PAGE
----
PERS and the city
The coronavirus/COVID-19 impact on Lake Oswego contributions to Public Employee Retirement System (PERS) in future years is likely to be significant. Why is that? Because PERS payments are determined by the value of investments in the PERS system as of December 31, 2019 and December 31, 2021.
As I write this piece, USA equity indexes are down from December 31, 2019. The decrease since December 31, 2019, plus the need to match the PERS target of a 7.2% annual return on investment, means more pressure on government agencies like the city to increase contributions from anticipated contributions.
So, what are the chances of the PERS investments making up the losses plus the targeted annual increases between now and December 31, 2021? Probably, not very good. The result: greater than projected increases in required contributions in the years 2023-2025 and beyond.
Currently, the city pays or will pay about $9.1 to $9.5 million or about 30% of salary for 2019-2021. What will happen when that amount increases to fill the hole left by underperforming to target investments? Here are some possible scenarios:
Between projected PERS contributions, the impact of coronavirus, contracted salary increases, health cost increases, every dollar of projected property tax increase in the next several years and then some will be absorbed. That is before decreased revenue sharing from the state and cost increases in parks maintenance, road maintenance, recreational programs etc.
What has the city done or can do? The city has a number of options. In no particular order, they are:
1) Do not add new ongoing programs. The city offers a wide spectrum of ongoing programs, all of which have supporters. There are always requests for more. Saying no to more is hard, but necessary.
2) No new capital general fund projects except those underway or that use only System Development Charges. System Development Charges can only be used for infrastructure expansion. Repair/replace/upgrade, yes … new, no.
3) If a new program is added, drop an old one so there is no addition of net cost. If there is no additional funding or if funding is going down, then adding a program requires reducing/eliminating other program(s).
4) Raise property tax rates. The city is about $0.06 below its maximum property tax rate. For every penny of increase there is an additional approximately $60,000. It needs to be kept in mind almost everyone in the city recently faced a big increase in property taxes/fees with the city, school, county and Metro bond measures and fee increases. And more school, Clackamas and Metro bond measures are coming.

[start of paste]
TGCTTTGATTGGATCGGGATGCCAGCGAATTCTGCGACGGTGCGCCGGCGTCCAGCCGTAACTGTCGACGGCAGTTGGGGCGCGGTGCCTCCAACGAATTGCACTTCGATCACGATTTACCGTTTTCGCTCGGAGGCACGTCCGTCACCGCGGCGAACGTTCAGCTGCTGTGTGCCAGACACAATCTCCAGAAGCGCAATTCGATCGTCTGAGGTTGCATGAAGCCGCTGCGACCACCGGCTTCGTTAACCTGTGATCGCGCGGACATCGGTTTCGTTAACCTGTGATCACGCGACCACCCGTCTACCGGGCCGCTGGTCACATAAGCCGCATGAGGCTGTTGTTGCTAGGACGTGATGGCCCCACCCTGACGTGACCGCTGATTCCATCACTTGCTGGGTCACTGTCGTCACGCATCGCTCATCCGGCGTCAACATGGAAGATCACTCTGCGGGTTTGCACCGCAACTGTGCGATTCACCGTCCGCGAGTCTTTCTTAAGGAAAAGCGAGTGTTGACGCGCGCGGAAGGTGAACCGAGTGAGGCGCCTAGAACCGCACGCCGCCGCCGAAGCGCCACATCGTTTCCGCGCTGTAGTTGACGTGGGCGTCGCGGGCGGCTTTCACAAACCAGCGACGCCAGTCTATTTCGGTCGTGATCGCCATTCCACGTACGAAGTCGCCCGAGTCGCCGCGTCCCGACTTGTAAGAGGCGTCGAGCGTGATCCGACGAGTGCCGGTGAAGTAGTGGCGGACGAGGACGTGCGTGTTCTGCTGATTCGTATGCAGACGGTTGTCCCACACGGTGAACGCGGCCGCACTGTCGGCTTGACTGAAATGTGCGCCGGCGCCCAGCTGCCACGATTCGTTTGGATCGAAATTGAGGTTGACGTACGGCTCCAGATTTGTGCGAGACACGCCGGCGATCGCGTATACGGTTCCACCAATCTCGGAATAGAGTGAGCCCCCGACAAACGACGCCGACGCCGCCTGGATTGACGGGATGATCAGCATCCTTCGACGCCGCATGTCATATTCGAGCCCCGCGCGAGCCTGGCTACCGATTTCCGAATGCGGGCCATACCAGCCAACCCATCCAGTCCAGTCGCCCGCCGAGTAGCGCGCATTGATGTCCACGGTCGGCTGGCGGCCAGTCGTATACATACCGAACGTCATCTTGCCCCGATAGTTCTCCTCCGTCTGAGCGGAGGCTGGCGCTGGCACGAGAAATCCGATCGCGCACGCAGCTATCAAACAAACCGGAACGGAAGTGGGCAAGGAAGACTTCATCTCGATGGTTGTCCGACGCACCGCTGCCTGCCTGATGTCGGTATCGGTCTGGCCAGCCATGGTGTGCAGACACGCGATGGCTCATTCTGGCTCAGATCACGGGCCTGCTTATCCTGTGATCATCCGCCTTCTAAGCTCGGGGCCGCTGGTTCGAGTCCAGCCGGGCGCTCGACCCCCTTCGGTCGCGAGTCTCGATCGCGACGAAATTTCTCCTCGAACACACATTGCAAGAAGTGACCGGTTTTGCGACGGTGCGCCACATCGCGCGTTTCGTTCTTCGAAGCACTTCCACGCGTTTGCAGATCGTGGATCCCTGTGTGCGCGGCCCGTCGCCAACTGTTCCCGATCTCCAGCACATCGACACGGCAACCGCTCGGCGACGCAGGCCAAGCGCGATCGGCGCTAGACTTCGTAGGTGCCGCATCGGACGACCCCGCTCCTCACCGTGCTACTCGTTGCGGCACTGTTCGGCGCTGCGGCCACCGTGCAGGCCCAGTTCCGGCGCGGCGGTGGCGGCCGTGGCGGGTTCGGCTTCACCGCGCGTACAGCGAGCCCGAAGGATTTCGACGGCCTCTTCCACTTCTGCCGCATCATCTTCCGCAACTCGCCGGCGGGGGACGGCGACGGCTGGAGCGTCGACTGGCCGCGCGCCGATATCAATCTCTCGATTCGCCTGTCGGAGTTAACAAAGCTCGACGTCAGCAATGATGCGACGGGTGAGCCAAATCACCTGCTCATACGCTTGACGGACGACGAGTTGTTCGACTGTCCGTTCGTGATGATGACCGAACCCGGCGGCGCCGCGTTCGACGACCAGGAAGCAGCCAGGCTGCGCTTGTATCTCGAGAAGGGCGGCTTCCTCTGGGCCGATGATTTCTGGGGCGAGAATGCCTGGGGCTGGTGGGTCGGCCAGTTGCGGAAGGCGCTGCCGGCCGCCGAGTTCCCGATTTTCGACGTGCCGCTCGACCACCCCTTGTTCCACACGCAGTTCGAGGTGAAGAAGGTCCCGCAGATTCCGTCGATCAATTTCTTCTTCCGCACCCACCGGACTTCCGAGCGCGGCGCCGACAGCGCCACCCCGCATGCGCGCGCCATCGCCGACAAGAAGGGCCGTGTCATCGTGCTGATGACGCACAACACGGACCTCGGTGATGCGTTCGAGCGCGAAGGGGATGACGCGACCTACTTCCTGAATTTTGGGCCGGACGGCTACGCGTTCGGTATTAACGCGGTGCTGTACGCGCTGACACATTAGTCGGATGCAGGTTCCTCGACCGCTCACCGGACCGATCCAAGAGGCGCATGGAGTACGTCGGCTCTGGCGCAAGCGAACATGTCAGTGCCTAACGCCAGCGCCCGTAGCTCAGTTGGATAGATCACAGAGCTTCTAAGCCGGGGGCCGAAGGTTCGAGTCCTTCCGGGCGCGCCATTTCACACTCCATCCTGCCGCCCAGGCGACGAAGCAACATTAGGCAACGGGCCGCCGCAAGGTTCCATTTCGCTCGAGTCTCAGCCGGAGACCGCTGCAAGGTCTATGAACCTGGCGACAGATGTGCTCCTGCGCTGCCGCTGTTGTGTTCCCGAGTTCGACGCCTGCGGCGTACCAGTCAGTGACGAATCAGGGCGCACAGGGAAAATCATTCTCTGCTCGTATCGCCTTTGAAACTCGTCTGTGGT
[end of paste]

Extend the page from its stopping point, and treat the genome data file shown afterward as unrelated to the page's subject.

5) Use up departmental reserves. Each department of the city has funds that were not spent in the previous year. Those funds can be used to pay for PERS increases. That works for a couple of years, but is not sustainable.
6) The City has used up the capacity of the East End Urban renewal district and begun the process of shutting down. This doesn't help in the short term, but will be beneficial over the next two decades.
7) Reduce/eliminate programs/services. Every program/service has advocates. The city will have to decide what is important. The approach of everything is important does not work. If everything is important, nothing is important.
8) Work to become more efficient. Becoming more productive is important. In the service sector there is only so much that can be done. The last productivity increase in haircuts was the electric razor.
There is nuance in looking at PERS impacts. Due to multi-year PERS contributions increases, the city has little to no maneuvering room to maintain existing services.
PERS isn't a black-and-white issue. Our public employees deserve a retirement system they can count on, and contributions into that system are part of what we as taxpayers need to pay if we want quality services. However, that needs to be done prudently, and we have a responsibility — taxpayers and beneficiaries — to work towards PERS sustainability.
Today, PERS is eating away at state, county, city and school budgets. If our goal is "to pay the right benefit, to the right person, at the right time," then we must do more than merely rearrange our prejudices. Otherwise, we're ignoring the warning lights and facing what are sure to be increasingly expensive repair costs.
Jeff Gudman was a Lake Oswego city councilor from 2011-2018 and is a candidate for state treasurer.
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